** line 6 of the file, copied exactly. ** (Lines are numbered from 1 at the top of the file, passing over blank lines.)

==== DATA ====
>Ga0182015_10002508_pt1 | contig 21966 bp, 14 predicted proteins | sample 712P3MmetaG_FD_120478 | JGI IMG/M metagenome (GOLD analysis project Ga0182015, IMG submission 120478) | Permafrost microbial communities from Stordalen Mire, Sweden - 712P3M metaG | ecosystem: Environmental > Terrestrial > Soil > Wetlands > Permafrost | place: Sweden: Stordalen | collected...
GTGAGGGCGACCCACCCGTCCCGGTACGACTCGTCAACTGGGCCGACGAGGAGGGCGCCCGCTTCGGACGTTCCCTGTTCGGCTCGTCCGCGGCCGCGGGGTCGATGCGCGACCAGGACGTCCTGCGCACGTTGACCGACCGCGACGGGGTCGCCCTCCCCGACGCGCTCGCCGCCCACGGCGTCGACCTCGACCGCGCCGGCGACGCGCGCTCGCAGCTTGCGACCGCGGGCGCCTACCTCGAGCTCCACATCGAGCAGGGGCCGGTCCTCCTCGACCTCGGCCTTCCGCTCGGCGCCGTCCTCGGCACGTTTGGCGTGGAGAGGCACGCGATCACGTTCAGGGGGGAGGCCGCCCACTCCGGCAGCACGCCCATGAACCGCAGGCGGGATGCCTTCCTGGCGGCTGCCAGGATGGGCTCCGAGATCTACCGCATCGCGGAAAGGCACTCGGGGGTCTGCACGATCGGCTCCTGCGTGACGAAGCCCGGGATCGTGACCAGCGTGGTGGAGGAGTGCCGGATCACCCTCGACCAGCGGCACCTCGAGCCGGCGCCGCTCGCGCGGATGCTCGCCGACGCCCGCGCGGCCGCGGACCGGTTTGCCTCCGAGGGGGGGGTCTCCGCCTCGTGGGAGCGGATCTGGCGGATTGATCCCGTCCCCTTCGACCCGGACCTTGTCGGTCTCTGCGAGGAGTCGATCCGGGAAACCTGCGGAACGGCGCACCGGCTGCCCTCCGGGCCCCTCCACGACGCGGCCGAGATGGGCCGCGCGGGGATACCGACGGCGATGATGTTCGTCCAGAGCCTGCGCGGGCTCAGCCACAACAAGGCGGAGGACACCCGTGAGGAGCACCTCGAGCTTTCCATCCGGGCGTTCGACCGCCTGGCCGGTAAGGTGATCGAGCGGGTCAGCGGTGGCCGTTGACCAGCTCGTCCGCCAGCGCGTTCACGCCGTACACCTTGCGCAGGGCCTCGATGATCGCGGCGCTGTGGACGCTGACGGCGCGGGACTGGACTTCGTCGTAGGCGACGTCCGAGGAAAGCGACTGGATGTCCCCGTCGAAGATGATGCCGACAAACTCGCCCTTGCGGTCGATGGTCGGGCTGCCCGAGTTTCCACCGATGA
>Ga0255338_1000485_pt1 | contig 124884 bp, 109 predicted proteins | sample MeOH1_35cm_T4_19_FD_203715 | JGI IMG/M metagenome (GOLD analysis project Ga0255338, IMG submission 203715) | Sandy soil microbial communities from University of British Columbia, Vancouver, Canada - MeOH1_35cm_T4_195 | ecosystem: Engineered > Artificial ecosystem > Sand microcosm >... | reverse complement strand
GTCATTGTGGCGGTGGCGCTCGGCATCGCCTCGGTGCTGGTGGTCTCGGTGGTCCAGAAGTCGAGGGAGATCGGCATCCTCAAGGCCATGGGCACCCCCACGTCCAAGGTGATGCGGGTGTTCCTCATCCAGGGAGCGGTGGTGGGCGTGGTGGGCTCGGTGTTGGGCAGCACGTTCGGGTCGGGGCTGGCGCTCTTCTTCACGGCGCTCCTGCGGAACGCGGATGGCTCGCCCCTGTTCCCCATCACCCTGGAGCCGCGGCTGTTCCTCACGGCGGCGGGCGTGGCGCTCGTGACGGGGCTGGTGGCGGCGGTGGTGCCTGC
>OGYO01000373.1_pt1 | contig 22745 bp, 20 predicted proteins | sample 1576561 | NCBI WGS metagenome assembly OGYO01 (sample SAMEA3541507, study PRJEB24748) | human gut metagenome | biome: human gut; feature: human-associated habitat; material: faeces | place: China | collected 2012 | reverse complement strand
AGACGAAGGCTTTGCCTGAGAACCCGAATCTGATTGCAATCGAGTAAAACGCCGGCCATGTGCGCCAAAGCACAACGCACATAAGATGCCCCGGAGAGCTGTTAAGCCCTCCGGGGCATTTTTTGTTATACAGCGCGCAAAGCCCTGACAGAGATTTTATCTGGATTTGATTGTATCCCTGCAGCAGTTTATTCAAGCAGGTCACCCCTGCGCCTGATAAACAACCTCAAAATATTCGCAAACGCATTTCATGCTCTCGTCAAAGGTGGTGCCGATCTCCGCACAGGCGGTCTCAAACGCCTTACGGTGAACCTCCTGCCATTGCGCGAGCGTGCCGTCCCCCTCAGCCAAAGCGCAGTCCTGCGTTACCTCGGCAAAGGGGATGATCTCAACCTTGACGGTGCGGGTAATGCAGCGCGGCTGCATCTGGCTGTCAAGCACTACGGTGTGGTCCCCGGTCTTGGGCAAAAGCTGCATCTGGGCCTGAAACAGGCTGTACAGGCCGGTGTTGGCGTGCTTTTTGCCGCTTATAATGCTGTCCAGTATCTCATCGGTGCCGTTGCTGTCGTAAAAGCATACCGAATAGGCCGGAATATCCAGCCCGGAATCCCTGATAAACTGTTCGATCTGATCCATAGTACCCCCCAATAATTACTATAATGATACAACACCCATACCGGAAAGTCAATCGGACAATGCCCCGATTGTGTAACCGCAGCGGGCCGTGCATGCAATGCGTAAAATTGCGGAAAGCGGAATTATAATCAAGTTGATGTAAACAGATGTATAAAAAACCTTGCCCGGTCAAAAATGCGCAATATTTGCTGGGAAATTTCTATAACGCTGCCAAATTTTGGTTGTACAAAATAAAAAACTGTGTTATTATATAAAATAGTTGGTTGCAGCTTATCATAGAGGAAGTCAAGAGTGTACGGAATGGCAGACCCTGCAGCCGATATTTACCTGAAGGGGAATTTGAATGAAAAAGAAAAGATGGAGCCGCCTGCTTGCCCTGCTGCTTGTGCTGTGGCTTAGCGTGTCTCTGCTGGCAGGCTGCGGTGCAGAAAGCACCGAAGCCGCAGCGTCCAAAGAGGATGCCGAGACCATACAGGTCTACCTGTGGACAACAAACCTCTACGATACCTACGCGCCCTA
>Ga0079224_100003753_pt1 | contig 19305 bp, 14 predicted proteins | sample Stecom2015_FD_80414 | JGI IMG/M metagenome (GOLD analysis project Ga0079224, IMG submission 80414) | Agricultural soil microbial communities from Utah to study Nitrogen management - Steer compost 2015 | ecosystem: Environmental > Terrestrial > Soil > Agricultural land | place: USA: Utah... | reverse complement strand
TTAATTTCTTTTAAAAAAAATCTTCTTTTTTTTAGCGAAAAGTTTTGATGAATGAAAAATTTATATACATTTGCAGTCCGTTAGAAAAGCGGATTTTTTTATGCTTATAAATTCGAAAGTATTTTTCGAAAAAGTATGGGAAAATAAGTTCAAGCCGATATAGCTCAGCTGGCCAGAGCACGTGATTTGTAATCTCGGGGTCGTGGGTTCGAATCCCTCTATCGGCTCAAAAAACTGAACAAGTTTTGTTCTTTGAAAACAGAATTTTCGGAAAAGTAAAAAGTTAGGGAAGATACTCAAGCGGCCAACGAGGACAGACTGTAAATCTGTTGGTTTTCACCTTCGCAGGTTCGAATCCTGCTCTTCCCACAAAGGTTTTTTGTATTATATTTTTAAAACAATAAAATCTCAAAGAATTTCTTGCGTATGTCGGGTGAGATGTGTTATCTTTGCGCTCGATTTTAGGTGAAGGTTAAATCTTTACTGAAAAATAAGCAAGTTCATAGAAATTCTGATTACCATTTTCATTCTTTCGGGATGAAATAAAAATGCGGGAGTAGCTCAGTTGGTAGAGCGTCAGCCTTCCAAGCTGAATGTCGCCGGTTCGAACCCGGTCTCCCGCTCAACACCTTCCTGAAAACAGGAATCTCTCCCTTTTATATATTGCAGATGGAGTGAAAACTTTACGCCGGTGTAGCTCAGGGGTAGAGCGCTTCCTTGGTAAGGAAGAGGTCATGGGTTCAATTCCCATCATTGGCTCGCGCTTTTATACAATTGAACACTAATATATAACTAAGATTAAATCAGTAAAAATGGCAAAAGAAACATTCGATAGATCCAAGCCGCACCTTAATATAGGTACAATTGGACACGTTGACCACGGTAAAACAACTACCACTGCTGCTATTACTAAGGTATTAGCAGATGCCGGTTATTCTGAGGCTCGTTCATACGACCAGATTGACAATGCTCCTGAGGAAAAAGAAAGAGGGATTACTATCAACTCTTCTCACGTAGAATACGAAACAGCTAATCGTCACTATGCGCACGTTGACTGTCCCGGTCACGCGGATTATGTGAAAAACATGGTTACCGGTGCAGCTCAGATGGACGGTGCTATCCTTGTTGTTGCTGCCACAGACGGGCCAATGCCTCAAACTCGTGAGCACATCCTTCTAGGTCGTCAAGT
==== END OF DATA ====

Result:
AGACGAAGGCTTTGCCTGAGAACCCGAATCTGATTGCAATCGAGTAAAACGCCGGCCATGTGCGCCAAAGCACAACGCACATAAGATGCCCCGGAGAGCTGTTAAGCCCTCCGGGGCATTTTTTGTTATACAGCGCGCAAAGCCCTGACAGAGATTTTATCTGGATTTGATTGTATCCCTGCAGCAGTTTATTCAAGCAGGTCACCCCTGCGCCTGATAAACAACCTCAAAATATTCGCAAACGCATTTCATGCTCTCGTCAAAGGTGGTGCCGATCTCCGCACAGGCGGTCTCAAACGCCTTACGGTGAACCTCCTGCCATTGCGCGAGCGTGCCGTCCCCCTCAGCCAAAGCGCAGTCCTGCGTTACCTCGGCAAAGGGGATGATCTCAACCTTGACGGTGCGGGTAATGCAGCGCGGCTGCATCTGGCTGTCAAGCACTACGGTGTGGTCCCCGGTCTTGGGCAAAAGCTGCATCTGGGCCTGAAACAGGCTGTACAGGCCGGTGTTGGCGTGCTTTTTGCCGCTTATAATGCTGTCCAGTATCTCATCGGTGCCGTTGCTGTCGTAAAAGCATACCGAATAGGCCGGAATATCCAGCCCGGAATCCCTGATAAACTGTTCGATCTGATCCATAGTACCCCCCAATAATTACTATAATGATACAACACCCATACCGGAAAGTCAATCGGACAATGCCCCGATTGTGTAACCGCAGCGGGCCGTGCATGCAATGCGTAAAATTGCGGAAAGCGGAATTATAATCAAGTTGATGTAAACAGATGTATAAAAAACCTTGCCCGGTCAAAAATGCGCAATATTTGCTGGGAAATTTCTATAACGCTGCCAAATTTTGGTTGTACAAAATAAAAAACTGTGTTATTATATAAAATAGTTGGTTGCAGCTTATCATAGAGGAAGTCAAGAGTGTACGGAATGGCAGACCCTGCAGCCGATATTTACCTGAAGGGGAATTTGAATGAAAAAGAAAAGATGGAGCCGCCTGCTTGCCCTGCTGCTTGTGCTGTGGCTTAGCGTGTCTCTGCTGGCAGGCTGCGGTGCAGAAAGCACCGAAGCCGCAGCGTCCAAAGAGGATGCCGAGACCATACAGGTCTACCTGTGGACAACAAACCTCTACGATACCTACGCGCCCTA